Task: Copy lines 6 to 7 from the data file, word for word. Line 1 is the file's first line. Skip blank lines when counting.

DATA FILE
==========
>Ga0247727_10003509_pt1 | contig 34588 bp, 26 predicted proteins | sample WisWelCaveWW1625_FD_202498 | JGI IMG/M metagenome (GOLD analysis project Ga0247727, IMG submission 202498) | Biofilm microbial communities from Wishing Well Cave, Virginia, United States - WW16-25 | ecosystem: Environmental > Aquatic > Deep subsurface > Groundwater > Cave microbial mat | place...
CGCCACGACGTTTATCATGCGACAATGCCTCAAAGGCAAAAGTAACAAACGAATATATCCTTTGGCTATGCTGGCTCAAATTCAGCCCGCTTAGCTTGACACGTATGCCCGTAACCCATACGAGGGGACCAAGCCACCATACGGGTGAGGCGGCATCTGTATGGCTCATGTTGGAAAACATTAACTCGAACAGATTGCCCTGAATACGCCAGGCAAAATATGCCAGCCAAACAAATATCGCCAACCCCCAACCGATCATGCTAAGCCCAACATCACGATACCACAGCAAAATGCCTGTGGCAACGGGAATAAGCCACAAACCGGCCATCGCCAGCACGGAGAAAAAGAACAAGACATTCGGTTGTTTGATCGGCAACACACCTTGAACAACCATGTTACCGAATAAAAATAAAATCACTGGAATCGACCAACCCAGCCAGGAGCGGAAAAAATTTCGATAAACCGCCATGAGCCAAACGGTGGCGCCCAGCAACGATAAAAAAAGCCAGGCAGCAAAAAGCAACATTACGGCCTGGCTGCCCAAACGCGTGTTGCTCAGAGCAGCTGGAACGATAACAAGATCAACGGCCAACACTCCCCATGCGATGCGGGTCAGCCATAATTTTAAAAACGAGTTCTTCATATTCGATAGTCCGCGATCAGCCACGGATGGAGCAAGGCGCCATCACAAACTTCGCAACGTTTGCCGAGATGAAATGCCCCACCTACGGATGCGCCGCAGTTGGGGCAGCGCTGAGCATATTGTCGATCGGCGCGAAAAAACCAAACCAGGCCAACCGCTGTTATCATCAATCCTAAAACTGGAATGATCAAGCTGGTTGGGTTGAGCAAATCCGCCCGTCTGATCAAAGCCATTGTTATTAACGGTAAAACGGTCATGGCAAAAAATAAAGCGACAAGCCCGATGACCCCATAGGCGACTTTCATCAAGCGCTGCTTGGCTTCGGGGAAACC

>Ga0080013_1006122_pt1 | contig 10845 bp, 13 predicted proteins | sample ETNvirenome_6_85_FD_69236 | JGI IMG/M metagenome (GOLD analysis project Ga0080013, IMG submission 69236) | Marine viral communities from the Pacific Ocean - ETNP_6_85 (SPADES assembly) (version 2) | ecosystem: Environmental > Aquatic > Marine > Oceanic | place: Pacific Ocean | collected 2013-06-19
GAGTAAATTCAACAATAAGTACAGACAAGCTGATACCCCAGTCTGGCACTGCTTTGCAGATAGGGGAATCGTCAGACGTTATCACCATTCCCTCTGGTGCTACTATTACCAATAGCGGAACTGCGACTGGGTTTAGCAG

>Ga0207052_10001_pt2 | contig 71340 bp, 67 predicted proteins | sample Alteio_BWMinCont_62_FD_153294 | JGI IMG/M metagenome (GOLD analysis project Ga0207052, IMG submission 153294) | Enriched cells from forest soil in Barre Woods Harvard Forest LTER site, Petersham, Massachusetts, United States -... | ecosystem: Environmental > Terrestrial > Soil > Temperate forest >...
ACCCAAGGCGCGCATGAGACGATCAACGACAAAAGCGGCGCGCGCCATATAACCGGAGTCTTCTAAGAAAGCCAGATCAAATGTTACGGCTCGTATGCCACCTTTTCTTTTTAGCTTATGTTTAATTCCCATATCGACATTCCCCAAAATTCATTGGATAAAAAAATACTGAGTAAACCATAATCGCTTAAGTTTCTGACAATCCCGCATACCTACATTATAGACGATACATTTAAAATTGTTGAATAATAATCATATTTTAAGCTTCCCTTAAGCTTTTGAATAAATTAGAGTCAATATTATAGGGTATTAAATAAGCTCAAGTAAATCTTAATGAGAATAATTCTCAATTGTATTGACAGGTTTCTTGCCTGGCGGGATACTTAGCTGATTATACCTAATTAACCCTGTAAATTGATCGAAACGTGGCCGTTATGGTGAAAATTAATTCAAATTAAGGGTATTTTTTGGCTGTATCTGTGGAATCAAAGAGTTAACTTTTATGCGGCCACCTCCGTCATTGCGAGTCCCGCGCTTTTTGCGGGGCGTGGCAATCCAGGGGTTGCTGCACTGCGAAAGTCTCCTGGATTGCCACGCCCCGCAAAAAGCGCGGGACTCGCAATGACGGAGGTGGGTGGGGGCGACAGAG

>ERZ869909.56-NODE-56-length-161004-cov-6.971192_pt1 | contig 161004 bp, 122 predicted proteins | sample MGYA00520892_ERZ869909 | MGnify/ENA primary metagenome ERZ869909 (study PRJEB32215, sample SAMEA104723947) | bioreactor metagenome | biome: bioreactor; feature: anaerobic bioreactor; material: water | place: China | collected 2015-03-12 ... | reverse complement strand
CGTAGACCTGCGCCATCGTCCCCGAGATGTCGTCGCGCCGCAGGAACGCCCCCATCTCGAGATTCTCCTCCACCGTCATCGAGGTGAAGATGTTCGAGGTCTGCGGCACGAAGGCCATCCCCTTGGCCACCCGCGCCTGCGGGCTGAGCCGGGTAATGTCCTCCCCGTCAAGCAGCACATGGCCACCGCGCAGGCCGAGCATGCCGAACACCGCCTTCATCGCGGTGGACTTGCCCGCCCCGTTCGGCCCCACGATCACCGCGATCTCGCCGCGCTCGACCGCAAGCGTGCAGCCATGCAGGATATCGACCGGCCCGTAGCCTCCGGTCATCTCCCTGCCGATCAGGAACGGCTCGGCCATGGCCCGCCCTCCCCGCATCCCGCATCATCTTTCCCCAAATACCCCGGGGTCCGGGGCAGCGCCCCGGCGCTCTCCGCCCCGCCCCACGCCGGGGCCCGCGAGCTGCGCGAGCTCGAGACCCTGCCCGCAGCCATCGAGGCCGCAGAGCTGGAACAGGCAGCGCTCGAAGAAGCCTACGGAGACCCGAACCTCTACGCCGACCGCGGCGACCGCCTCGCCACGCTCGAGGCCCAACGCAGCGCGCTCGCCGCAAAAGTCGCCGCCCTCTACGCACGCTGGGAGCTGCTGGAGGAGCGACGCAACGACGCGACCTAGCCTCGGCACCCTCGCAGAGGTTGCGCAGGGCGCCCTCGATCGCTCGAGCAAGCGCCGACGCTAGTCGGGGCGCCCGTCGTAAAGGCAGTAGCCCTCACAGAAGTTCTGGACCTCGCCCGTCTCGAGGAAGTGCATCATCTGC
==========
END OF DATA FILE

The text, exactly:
ACCCAAGGCGCGCATGAGACGATCAACGACAAAAGCGGCGCGCGCCATATAACCGGAGTCTTCTAAGAAAGCCAGATCAAATGTTACGGCTCGTATGCCACCTTTTCTTTTTAGCTTATGTTTAATTCCCATATCGACATTCCCCAAAATTCATTGGATAAAAAAATACTGAGTAAACCATAATCGCTTAAGTTTCTGACAATCCCGCATACCTACATTATAGACGATACATTTAAAATTGTTGAATAATAATCATATTTTAAGCTTCCCTTAAGCTTTTGAATAAATTAGAGTCAATATTATAGGGTATTAAATAAGCTCAAGTAAATCTTAATGAGAATAATTCTCAATTGTATTGACAGGTTTCTTGCCTGGCGGGATACTTAGCTGATTATACCTAATTAACCCTGTAAATTGATCGAAACGTGGCCGTTATGGTGAAAATTAATTCAAATTAAGGGTATTTTTTGGCTGTATCTGTGGAATCAAAGAGTTAACTTTTATGCGGCCACCTCCGTCATTGCGAGTCCCGCGCTTTTTGCGGGGCGTGGCAATCCAGGGGTTGCTGCACTGCGAAAGTCTCCTGGATTGCCACGCCCCGCAAAAAGCGCGGGACTCGCAATGACGGAGGTGGGTGGGGGCGACAGAG

>ERZ869909.56-NODE-56-length-161004-cov-6.971192_pt1 | contig 161004 bp, 122 predicted proteins | sample MGYA00520892_ERZ869909 | MGnify/ENA primary metagenome ERZ869909 (study PRJEB32215, sample SAMEA104723947) | bioreactor metagenome | biome: bioreactor; feature: anaerobic bioreactor; material: water | place: China | collected 2015-03-12 ... | reverse complement strand